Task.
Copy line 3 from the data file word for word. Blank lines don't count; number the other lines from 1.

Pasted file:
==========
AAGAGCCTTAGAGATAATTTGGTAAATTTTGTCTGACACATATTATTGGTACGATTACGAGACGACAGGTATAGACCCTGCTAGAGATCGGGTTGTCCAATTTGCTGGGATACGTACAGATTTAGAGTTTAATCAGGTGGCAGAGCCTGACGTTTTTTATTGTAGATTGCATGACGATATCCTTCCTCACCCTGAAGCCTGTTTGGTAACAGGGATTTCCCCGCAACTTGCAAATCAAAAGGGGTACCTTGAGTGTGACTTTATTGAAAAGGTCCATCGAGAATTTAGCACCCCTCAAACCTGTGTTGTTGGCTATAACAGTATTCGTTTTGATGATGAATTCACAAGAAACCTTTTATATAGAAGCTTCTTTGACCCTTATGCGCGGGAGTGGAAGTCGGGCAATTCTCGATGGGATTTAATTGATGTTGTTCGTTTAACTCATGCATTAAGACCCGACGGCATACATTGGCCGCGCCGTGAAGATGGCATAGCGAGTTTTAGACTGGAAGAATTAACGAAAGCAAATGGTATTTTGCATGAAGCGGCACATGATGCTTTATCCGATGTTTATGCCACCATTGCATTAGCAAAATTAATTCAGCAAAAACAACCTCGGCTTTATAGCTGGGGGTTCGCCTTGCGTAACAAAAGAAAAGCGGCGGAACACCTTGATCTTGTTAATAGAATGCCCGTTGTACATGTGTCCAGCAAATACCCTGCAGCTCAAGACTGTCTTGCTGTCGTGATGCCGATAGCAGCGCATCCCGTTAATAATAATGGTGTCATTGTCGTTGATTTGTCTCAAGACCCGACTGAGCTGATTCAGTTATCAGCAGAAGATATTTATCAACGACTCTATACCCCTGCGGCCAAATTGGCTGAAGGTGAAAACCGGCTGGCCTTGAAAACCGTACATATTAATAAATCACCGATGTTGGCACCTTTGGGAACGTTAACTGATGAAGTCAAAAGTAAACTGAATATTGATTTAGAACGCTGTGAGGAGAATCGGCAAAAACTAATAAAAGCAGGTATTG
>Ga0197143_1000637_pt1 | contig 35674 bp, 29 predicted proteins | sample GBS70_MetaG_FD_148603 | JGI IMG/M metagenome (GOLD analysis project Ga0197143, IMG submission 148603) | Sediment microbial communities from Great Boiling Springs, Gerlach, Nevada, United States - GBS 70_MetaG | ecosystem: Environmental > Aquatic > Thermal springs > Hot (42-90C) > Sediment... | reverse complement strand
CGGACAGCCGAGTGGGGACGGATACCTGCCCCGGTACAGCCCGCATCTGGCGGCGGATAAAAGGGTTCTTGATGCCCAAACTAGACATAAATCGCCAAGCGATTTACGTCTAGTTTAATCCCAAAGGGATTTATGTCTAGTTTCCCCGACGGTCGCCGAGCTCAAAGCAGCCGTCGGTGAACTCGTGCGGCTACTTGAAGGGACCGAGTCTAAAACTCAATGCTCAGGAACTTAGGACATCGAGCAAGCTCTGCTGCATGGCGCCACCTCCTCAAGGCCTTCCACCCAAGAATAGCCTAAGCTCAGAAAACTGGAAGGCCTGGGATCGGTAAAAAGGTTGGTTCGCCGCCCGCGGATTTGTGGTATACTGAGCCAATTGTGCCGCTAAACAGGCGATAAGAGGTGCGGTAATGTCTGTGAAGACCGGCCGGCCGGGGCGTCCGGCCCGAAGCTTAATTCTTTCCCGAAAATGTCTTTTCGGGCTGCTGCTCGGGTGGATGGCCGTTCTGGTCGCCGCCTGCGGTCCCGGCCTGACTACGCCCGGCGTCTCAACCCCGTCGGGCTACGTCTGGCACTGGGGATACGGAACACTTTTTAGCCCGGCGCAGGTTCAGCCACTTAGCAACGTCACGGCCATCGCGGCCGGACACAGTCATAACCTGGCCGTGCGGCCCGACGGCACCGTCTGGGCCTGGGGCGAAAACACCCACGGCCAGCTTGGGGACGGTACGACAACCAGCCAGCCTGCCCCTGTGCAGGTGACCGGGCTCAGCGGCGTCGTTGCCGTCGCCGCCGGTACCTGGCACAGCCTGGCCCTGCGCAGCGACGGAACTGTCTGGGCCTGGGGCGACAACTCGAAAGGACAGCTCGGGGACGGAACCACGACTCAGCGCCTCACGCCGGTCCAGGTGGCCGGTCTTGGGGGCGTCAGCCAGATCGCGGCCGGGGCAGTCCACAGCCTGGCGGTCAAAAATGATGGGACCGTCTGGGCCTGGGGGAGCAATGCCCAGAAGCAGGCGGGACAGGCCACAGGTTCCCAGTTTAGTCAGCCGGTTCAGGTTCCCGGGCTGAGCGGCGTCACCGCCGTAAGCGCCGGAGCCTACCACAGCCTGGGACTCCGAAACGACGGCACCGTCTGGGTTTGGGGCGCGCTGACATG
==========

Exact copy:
CGGACAGCCGAGTGGGGACGGATACCTGCCCCGGTACAGCCCGCATCTGGCGGCGGATAAAAGGGTTCTTGATGCCCAAACTAGACATAAATCGCCAAGCGATTTACGTCTAGTTTAATCCCAAAGGGATTTATGTCTAGTTTCCCCGACGGTCGCCGAGCTCAAAGCAGCCGTCGGTGAACTCGTGCGGCTACTTGAAGGGACCGAGTCTAAAACTCAATGCTCAGGAACTTAGGACATCGAGCAAGCTCTGCTGCATGGCGCCACCTCCTCAAGGCCTTCCACCCAAGAATAGCCTAAGCTCAGAAAACTGGAAGGCCTGGGATCGGTAAAAAGGTTGGTTCGCCGCCCGCGGATTTGTGGTATACTGAGCCAATTGTGCCGCTAAACAGGCGATAAGAGGTGCGGTAATGTCTGTGAAGACCGGCCGGCCGGGGCGTCCGGCCCGAAGCTTAATTCTTTCCCGAAAATGTCTTTTCGGGCTGCTGCTCGGGTGGATGGCCGTTCTGGTCGCCGCCTGCGGTCCCGGCCTGACTACGCCCGGCGTCTCAACCCCGTCGGGCTACGTCTGGCACTGGGGATACGGAACACTTTTTAGCCCGGCGCAGGTTCAGCCACTTAGCAACGTCACGGCCATCGCGGCCGGACACAGTCATAACCTGGCCGTGCGGCCCGACGGCACCGTCTGGGCCTGGGGCGAAAACACCCACGGCCAGCTTGGGGACGGTACGACAACCAGCCAGCCTGCCCCTGTGCAGGTGACCGGGCTCAGCGGCGTCGTTGCCGTCGCCGCCGGTACCTGGCACAGCCTGGCCCTGCGCAGCGACGGAACTGTCTGGGCCTGGGGCGACAACTCGAAAGGACAGCTCGGGGACGGAACCACGACTCAGCGCCTCACGCCGGTCCAGGTGGCCGGTCTTGGGGGCGTCAGCCAGATCGCGGCCGGGGCAGTCCACAGCCTGGCGGTCAAAAATGATGGGACCGTCTGGGCCTGGGGGAGCAATGCCCAGAAGCAGGCGGGACAGGCCACAGGTTCCCAGTTTAGTCAGCCGGTTCAGGTTCCCGGGCTGAGCGGCGTCACCGCCGTAAGCGCCGGAGCCTACCACAGCCTGGGACTCCGAAACGACGGCACCGTCTGGGTTTGGGGCGCGCTGACATG